Nor were arrests confined to those who had done something or said something to offend the new rules – it was crime enough to belong to a class of educated persons from whom criticism and opposition might conceivably be expected.
As Lazar Kogan, one of the bosses of the White Sea Canal slave camps, explained to one of his prisoners: “I believe that you personally were not guilty of anything. But as an educated person you have to understand that social prophylaxis was being widely applied.”
In other words, it was felt to be necessary to scoop in vast numbers of educated persons simply to reduce the risk of intelligent opposition to the revolutionary regime. Any excuse was used, or none at all. Solzhenitsyn mentions “a certain lecturer in a higher educational institution” who was denounced by one of his students because, although he frequently cited Marx and Lenin, he did not quote from the speeches and writings of Stalin.
We may be sure that all these “intellectuals” who were swept into the prisons, slave labor camps or put before firing squads, correspond exactly with that whole class of leftist, rootless, “intellectuals” who have contributed much to what James Burnham has described as “the suicide of the West” from the pink pale liberals and progressives at one end of the spectrum to the strident red Communists and anarchists – and beyond!
The Real Bosses
Which brings us to the 64-dollar questions. If all the leftist “intellectuals” who so ostentatiously helped to bring civil war to Russia were the first to be rounded up for imprisonment or execution then who precisely who were the people destined to do all the arresting and shooting? Who were the ones who needed the “social prophylaxis” against the very people who had played a major part in making the Revolution possible?
Have we forgotten that what the Russian people got in exchange for an oppressive Czarist regime was a “dictatorship of the proletariat”?
Surely, then, it was the representatives of the working class who now found it necessary to shed their former “intellectual” allies?
But wait! What sort of “worker” was Vladimir Lenin? What sort of “worker” was Leon Trotsky? And Gulag bosses like Lazar Kogan, Nafthaly Frenkel and Genrikh Yagoda? Indeed, what sort of Russians were they?
Sure, they were Russians, but of a special kind, most of them descendants of the former Khazars of South Russia, whom Arthur Koestler has described as “the thirteenth tribe”.
More important still, what happened to all those elected workers’ representatives who had agitated so long and so incessantly against Czarist regime?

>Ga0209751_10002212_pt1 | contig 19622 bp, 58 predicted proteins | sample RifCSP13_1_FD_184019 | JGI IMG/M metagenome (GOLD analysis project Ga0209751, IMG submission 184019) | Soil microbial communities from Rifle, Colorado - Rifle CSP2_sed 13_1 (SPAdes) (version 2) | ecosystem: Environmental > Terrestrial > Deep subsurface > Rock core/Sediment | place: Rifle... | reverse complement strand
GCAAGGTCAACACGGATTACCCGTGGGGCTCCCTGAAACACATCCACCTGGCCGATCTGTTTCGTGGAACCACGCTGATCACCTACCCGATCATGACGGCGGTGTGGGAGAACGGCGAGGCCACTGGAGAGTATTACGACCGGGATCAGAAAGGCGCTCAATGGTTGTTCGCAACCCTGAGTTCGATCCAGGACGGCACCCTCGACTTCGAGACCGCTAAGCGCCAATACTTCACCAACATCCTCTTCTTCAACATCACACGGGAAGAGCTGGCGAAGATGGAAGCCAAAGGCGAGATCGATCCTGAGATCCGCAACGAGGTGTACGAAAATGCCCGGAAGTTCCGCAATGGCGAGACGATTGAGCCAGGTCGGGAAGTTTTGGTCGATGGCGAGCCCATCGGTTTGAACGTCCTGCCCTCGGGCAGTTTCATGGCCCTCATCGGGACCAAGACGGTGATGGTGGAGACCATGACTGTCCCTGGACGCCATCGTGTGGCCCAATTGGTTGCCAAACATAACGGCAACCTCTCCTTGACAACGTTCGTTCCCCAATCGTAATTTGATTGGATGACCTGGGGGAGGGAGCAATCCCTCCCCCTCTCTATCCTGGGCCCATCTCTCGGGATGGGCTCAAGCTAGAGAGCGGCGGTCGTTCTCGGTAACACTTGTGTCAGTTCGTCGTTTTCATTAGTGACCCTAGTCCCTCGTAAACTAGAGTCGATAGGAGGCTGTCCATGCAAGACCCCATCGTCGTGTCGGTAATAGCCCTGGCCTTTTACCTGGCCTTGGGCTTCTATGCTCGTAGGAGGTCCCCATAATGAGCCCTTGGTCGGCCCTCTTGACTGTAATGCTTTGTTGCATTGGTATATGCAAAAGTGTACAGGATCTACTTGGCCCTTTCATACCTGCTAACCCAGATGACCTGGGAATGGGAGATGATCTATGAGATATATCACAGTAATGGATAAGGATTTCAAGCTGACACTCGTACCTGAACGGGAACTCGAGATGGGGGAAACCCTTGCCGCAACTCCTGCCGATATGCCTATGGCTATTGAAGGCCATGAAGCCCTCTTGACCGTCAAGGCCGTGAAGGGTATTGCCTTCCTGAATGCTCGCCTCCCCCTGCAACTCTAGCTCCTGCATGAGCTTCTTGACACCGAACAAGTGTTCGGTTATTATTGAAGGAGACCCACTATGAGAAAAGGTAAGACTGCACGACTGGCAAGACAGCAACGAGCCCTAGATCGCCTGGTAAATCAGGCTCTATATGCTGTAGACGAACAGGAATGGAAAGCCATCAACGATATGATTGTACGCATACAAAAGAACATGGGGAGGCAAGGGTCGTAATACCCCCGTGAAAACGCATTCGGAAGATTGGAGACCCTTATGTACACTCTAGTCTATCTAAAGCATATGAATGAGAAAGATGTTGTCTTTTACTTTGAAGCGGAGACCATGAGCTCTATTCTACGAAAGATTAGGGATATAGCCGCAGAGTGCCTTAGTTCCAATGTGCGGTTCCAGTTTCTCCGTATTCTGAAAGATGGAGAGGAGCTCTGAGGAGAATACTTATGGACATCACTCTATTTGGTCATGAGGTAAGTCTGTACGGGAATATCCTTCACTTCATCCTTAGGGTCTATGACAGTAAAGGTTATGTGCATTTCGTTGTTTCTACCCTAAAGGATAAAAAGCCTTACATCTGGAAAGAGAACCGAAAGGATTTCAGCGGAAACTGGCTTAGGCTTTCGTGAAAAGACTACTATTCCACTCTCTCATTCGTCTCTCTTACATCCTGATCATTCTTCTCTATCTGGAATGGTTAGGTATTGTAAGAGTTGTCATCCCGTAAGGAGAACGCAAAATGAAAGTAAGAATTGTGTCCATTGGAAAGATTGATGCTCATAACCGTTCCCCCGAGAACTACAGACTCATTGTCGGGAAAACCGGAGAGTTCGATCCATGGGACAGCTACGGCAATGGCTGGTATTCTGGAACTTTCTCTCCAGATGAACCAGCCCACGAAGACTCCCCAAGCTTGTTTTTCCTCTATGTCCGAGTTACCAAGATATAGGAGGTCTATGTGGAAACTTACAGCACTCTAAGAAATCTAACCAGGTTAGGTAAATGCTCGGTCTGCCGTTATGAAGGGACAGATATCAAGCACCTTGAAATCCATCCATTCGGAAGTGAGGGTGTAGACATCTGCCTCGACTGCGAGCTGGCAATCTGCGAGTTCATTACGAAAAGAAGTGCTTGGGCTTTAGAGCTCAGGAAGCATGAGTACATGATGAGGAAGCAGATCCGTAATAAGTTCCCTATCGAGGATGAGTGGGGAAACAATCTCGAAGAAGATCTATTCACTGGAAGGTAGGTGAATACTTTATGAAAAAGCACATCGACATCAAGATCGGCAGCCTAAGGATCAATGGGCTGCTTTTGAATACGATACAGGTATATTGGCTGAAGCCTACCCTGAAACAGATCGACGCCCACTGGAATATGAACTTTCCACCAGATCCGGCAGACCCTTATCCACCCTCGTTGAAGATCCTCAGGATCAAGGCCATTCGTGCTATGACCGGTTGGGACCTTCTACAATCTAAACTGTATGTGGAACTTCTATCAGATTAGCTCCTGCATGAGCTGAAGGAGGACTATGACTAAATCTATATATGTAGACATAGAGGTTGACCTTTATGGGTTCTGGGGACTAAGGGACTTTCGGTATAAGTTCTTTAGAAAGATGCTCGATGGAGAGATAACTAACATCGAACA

Solzhenitsyn tells us: “One of the first operations of the Cheka was to arrest the entire committee of the All-Russian Union of Employees.” He writes elsewhere: “Nor could you say a good word about VIKZHEL, the All-Russian Committee of Railroad Workers, nor about the other trade unions, which were full of insects, harmful to the working class.”
There can be no doubt that all power after the Revolution was quickly concentrated in the hands of a tiny segment of the revolutionary movement which overthrew the Czarist regime – the rest all being proved activists, had to be eliminated as soon as possible.
Solzhenitsyn goes on: “Not one citizen of the former Russian state who had ever belonged to a party other than the Bolshevik Party could avoid his fate. He might not be arrested in the first group. He might live on, depending on how dangerous he was believed to be, until 1922, 1932 or even 1937, but the lists were kept; his time would and did come; he was arrested or politely invited to an interrogation when he was asked just one question: Had he been a member of such and such from then till then? From there on his fate might vary. Some of them were out immediately in one of the former Czarist central prisons….and some socialists even ended up in the very cells and with the very same jailers they had had before.”
In other words, the very people who had suffered most in promoting revolutionary activity under the Czarist regime (thereby demonstrating that they were capable of being motivated by political ideas), all the “dangerous dreamers”, were among the first to be purged as “harmful insects” after the Bolshevik Revolution.
So who were the real bosses who mercilessly hunted down their former allies of the Russian “intelligentsia”?
Oswald Spengler, the great historian, provided an answer to that question in the early 1920’s when he wrote THE DECLINE OF THE WEST: “There is no proletarian movement, not even a Communist one, which does not operate in the interest of money, in the direction indicated by money and for the time permitted by money, all this without the idealist among its leaders having the faintest suspicion of the fact (Emphasis added).
Everything that happened in Russia before the Revolution and everything that has happened afterwards, right up to this day, confirms the correctness of that interpretation of history. It was money that made the Revolution and it was the “idealist” the “dangerous dreamer”, who woke up too late and went to the wall when money had achieved its objective.